Furniture is any movable object that supports human activities in a room or other building, such as seating (chairs, stools and sofas), eating (tables), working, sleeping, or storing things. It can also be decorative or serve ceremonial purposes. It is often made of wood, but can be made from a wide variety of materials. In addition to its practical functions, furniture can be considered a work of art.
The word furniture comes from the French verb fourniture, meaning equipment. The related words in most other European languages, including German Mobilier, French meuble, Italian mobiliare, and Spanish mueble, come from the Latin adjective mobilis, meaning movable.
Most modern furniture is made from wood. However, there are exceptions such as metal and plastic. Wood is typically stained or painted, though some pieces—such as a ladder-back chair or a four-poster bed—may be left natural with only the grain visible. It is also possible to make furniture from composite materials such as particle board, which consists of small wood particles glued together.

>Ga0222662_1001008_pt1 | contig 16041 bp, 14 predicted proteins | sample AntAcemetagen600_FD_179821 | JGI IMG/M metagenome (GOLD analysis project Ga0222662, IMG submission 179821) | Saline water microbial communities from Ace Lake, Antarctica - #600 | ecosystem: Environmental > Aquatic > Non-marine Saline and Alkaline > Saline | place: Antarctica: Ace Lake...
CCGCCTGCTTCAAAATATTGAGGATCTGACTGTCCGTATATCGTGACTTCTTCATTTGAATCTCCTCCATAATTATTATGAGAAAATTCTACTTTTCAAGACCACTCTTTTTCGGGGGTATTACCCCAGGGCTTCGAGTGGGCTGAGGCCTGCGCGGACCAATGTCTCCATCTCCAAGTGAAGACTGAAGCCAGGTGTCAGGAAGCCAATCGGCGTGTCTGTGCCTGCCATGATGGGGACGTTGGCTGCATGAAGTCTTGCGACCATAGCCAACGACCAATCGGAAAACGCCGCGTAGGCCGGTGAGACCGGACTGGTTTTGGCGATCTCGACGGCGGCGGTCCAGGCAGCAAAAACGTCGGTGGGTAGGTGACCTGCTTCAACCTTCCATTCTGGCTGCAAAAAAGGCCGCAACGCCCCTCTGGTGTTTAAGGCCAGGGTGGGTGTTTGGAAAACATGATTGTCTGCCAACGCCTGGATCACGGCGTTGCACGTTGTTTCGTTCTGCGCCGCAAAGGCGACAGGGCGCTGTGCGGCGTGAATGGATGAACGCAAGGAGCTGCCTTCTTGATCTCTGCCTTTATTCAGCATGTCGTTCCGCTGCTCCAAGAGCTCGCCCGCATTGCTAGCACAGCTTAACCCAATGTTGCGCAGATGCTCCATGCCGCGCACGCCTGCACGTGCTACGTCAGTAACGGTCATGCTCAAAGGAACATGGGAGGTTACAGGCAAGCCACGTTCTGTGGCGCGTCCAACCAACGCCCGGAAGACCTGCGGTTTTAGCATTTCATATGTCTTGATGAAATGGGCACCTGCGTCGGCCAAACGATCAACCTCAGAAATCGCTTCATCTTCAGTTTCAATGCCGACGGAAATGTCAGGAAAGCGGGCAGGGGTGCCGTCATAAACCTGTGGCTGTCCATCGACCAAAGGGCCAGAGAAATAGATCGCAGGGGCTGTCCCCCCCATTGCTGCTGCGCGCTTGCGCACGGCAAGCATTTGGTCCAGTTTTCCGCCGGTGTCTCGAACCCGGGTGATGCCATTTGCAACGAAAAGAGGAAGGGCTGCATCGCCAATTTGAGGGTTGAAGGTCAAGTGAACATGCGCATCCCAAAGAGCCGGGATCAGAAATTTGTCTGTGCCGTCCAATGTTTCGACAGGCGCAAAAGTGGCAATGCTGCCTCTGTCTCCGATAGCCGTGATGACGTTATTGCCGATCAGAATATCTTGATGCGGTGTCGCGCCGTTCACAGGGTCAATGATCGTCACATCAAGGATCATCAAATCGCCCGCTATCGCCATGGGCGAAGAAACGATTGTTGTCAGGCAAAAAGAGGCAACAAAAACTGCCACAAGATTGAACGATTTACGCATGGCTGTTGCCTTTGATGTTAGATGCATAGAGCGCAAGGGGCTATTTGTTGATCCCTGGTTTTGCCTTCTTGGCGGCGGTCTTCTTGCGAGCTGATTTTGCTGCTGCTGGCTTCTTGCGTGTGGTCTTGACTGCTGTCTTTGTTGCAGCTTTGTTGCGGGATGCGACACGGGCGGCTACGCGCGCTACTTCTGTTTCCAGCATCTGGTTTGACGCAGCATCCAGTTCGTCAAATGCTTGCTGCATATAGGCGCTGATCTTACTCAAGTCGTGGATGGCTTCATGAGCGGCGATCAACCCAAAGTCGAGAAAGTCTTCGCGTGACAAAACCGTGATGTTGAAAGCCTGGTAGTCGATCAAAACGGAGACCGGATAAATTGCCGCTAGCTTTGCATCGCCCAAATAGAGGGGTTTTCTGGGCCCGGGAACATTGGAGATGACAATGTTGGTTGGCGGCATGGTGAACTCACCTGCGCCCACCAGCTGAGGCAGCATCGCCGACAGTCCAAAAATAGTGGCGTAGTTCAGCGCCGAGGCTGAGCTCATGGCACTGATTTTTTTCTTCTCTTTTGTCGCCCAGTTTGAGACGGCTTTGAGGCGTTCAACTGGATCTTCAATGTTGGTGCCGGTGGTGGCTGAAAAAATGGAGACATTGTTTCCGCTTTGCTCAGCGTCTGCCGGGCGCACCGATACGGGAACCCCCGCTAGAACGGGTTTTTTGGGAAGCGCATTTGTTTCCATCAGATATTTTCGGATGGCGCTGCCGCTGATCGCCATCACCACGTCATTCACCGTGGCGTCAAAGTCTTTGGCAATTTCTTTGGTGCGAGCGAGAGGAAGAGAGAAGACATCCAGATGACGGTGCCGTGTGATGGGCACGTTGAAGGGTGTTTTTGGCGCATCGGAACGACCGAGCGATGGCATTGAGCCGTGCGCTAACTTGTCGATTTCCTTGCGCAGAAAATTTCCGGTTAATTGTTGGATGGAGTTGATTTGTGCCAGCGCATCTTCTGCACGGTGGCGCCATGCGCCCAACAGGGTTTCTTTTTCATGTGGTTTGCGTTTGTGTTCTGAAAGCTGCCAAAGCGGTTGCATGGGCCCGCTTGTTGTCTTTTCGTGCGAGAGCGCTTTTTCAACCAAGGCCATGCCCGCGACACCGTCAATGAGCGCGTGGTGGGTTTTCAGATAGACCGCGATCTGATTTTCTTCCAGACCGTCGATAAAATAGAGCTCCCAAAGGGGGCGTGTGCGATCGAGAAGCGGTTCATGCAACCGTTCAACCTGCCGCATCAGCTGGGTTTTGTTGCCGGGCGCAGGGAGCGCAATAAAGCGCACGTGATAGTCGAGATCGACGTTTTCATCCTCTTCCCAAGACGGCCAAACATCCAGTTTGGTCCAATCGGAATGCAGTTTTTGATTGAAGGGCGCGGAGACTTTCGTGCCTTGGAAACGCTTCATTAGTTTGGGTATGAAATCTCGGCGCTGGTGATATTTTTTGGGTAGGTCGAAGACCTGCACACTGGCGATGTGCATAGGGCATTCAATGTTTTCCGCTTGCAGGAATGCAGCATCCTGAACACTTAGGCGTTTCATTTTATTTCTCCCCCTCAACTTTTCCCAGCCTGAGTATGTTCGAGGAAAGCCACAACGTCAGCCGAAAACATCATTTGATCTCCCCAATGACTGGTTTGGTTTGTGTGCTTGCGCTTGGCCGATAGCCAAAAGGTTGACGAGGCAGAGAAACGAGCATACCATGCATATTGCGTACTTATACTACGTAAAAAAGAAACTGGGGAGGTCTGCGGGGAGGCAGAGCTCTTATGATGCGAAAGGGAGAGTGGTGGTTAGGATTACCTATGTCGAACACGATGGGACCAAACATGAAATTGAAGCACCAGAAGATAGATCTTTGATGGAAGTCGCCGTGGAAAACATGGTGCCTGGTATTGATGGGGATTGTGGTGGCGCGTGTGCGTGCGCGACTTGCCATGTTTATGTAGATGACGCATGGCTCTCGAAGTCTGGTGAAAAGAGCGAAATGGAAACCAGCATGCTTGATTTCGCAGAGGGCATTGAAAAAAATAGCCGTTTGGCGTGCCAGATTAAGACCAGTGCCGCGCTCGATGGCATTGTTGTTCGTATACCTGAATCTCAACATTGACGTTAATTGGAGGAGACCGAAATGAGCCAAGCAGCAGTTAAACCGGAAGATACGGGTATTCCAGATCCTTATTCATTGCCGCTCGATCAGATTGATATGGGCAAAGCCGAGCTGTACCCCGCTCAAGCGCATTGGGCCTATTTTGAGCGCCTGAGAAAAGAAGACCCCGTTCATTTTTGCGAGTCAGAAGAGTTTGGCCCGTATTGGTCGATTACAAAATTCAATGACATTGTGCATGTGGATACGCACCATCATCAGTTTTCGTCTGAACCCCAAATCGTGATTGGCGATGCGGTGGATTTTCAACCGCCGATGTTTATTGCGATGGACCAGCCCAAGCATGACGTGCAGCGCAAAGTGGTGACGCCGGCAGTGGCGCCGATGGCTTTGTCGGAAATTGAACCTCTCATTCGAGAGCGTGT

Some pieces of furniture are decorated with carvings, paintings, or other embellishments. The decorations on a piece of furniture may vary from period to period, but some common techniques include decoupage, which is the process of applying cut paper decorations to objects such as tables; fluting, which are vertical grooves that resemble fan-like leaves; and ebonising, in which wood is darkened to resemble black ebony. Other forms of ornamentation for furniture have included dentil molding, which consists of evenly spaced blocks usually used on a cornice; and gilding, in which gold or other metallic leaf is applied to surface areas.